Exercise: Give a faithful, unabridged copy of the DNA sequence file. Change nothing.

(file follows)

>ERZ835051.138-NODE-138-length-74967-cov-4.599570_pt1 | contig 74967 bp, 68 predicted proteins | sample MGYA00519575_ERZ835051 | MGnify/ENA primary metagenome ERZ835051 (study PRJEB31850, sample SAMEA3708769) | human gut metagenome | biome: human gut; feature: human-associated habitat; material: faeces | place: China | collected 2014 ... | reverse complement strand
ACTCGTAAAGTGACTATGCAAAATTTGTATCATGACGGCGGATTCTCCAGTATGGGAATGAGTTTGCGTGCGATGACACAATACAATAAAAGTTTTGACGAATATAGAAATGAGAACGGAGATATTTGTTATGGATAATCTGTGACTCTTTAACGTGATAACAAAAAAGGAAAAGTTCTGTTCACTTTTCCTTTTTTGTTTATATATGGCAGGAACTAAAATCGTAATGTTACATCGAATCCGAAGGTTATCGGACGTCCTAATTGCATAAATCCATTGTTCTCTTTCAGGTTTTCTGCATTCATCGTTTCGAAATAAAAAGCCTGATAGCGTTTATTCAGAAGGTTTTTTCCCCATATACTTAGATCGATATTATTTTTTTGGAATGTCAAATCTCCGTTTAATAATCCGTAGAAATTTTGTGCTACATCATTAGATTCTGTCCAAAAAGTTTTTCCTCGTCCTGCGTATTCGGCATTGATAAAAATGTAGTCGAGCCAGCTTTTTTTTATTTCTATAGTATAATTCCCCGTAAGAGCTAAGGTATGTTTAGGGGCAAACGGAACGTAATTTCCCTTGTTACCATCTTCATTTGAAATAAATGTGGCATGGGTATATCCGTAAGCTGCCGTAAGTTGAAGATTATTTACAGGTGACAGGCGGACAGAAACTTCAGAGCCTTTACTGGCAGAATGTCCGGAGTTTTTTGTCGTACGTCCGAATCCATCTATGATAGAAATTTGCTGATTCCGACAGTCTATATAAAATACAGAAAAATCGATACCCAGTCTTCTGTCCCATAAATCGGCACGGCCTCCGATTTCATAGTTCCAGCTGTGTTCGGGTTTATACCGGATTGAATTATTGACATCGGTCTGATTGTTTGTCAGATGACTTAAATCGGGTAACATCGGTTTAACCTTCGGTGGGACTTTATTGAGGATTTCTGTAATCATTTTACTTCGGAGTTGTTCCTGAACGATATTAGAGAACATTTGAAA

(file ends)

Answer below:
>ERZ835051.138-NODE-138-length-74967-cov-4.599570_pt1 | contig 74967 bp, 68 predicted proteins | sample MGYA00519575_ERZ835051 | MGnify/ENA primary metagenome ERZ835051 (study PRJEB31850, sample SAMEA3708769) | human gut metagenome | biome: human gut; feature: human-associated habitat; material: faeces | place: China | collected 2014 ... | reverse complement strand
ACTCGTAAAGTGACTATGCAAAATTTGTATCATGACGGCGGATTCTCCAGTATGGGAATGAGTTTGCGTGCGATGACACAATACAATAAAAGTTTTGACGAATATAGAAATGAGAACGGAGATATTTGTTATGGATAATCTGTGACTCTTTAACGTGATAACAAAAAAGGAAAAGTTCTGTTCACTTTTCCTTTTTTGTTTATATATGGCAGGAACTAAAATCGTAATGTTACATCGAATCCGAAGGTTATCGGACGTCCTAATTGCATAAATCCATTGTTCTCTTTCAGGTTTTCTGCATTCATCGTTTCGAAATAAAAAGCCTGATAGCGTTTATTCAGAAGGTTTTTTCCCCATATACTTAGATCGATATTATTTTTTTGGAATGTCAAATCTCCGTTTAATAATCCGTAGAAATTTTGTGCTACATCATTAGATTCTGTCCAAAAAGTTTTTCCTCGTCCTGCGTATTCGGCATTGATAAAAATGTAGTCGAGCCAGCTTTTTTTTATTTCTATAGTATAATTCCCCGTAAGAGCTAAGGTATGTTTAGGGGCAAACGGAACGTAATTTCCCTTGTTACCATCTTCATTTGAAATAAATGTGGCATGGGTATATCCGTAAGCTGCCGTAAGTTGAAGATTATTTACAGGTGACAGGCGGACAGAAACTTCAGAGCCTTTACTGGCAGAATGTCCGGAGTTTTTTGTCGTACGTCCGAATCCATCTATGATAGAAATTTGCTGATTCCGACAGTCTATATAAAATACAGAAAAATCGATACCCAGTCTTCTGTCCCATAAATCGGCACGGCCTCCGATTTCATAGTTCCAGCTGTGTTCGGGTTTATACCGGATTGAATTATTGACATCGGTCTGATTGTTTGTCAGATGACTTAAATCGGGTAACATCGGTTTAACCTTCGGTGGGACTTTATTGAGGATTTCTGTAATCATTTTACTTCGGAGTTGTTCCTGAACGATATTAGAGAACATTTGAAA